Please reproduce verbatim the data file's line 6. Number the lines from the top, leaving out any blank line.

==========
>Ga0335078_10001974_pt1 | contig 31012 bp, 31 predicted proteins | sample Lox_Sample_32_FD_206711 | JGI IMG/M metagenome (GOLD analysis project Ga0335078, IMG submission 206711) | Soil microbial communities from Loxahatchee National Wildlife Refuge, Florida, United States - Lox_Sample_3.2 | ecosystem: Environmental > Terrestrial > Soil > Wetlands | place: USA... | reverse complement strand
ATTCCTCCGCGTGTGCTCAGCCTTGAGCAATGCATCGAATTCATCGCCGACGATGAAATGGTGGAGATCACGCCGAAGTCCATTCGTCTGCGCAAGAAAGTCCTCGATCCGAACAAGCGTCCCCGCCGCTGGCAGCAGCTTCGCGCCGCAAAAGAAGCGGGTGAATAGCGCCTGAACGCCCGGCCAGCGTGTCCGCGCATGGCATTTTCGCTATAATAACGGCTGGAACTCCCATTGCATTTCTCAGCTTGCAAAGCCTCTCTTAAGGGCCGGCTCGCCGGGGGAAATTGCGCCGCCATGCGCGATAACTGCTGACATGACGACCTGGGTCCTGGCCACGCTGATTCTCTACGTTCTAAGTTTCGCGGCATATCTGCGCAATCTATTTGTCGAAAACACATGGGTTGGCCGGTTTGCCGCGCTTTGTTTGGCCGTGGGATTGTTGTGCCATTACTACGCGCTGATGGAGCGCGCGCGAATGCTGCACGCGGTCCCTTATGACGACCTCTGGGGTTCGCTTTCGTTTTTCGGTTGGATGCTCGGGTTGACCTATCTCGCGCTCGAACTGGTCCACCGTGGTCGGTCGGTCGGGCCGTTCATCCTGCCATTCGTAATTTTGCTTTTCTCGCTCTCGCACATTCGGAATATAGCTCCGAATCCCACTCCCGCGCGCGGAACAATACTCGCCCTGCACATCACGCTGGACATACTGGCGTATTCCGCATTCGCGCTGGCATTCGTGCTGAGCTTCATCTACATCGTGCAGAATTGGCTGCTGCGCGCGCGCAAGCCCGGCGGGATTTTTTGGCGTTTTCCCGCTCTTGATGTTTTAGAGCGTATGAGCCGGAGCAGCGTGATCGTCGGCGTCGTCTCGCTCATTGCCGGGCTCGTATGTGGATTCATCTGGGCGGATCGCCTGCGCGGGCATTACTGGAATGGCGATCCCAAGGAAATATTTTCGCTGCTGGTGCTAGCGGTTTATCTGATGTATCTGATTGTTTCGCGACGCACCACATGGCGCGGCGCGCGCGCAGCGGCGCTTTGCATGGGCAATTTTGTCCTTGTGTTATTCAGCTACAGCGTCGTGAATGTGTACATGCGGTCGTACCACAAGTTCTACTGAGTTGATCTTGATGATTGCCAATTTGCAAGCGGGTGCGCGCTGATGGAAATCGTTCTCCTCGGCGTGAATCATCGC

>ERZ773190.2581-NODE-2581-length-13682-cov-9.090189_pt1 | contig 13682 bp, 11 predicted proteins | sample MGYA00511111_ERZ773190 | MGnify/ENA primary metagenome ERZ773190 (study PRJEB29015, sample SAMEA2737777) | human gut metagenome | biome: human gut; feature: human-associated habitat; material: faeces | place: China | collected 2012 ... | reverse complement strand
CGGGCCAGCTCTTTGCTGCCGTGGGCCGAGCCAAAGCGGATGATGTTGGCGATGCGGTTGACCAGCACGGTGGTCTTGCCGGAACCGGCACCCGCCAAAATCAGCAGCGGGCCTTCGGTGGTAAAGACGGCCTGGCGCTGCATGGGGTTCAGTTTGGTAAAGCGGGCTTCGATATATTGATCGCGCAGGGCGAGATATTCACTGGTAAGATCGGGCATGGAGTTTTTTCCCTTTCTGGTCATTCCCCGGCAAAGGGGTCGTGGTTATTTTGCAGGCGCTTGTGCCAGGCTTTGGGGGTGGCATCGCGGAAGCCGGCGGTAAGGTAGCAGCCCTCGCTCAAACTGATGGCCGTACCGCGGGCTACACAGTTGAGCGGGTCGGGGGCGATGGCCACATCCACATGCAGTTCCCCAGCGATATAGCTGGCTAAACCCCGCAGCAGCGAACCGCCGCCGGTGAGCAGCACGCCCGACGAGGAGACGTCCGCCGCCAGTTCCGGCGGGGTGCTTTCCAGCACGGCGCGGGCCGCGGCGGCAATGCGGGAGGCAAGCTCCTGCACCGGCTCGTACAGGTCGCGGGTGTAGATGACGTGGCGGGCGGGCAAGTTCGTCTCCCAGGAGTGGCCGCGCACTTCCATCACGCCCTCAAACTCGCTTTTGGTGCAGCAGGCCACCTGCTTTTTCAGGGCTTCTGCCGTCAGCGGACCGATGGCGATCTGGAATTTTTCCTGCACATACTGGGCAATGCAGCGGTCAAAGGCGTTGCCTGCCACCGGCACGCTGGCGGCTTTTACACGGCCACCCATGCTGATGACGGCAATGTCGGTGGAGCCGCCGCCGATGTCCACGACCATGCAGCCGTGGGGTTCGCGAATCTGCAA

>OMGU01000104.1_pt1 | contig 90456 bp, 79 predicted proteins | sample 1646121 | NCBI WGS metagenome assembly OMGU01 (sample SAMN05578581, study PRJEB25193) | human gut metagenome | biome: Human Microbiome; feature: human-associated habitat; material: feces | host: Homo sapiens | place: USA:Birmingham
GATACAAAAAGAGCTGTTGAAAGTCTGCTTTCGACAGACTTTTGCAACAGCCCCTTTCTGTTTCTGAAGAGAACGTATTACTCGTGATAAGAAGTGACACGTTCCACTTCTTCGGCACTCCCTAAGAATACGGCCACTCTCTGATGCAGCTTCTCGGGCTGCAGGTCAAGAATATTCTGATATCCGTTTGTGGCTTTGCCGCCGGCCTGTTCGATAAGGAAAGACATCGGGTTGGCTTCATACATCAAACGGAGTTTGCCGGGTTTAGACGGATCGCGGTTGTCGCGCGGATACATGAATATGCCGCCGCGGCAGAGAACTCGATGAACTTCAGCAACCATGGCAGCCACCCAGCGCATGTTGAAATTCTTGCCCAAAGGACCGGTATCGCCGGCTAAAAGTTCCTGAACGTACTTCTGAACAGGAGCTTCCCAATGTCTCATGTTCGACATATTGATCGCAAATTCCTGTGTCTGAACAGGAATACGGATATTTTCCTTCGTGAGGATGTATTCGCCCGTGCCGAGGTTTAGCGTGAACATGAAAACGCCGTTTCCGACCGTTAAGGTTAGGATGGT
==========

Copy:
GATACAAAAAGAGCTGTTGAAAGTCTGCTTTCGACAGACTTTTGCAACAGCCCCTTTCTGTTTCTGAAGAGAACGTATTACTCGTGATAAGAAGTGACACGTTCCACTTCTTCGGCACTCCCTAAGAATACGGCCACTCTCTGATGCAGCTTCTCGGGCTGCAGGTCAAGAATATTCTGATATCCGTTTGTGGCTTTGCCGCCGGCCTGTTCGATAAGGAAAGACATCGGGTTGGCTTCATACATCAAACGGAGTTTGCCGGGTTTAGACGGATCGCGGTTGTCGCGCGGATACATGAATATGCCGCCGCGGCAGAGAACTCGATGAACTTCAGCAACCATGGCAGCCACCCAGCGCATGTTGAAATTCTTGCCCAAAGGACCGGTATCGCCGGCTAAAAGTTCCTGAACGTACTTCTGAACAGGAGCTTCCCAATGTCTCATGTTCGACATATTGATCGCAAATTCCTGTGTCTGAACAGGAATACGGATATTTTCCTTCGTGAGGATGTATTCGCCCGTGCCGAGGTTTAGCGTGAACATGAAAACGCCGTTTCCGACCGTTAAGGTTAGGATGGT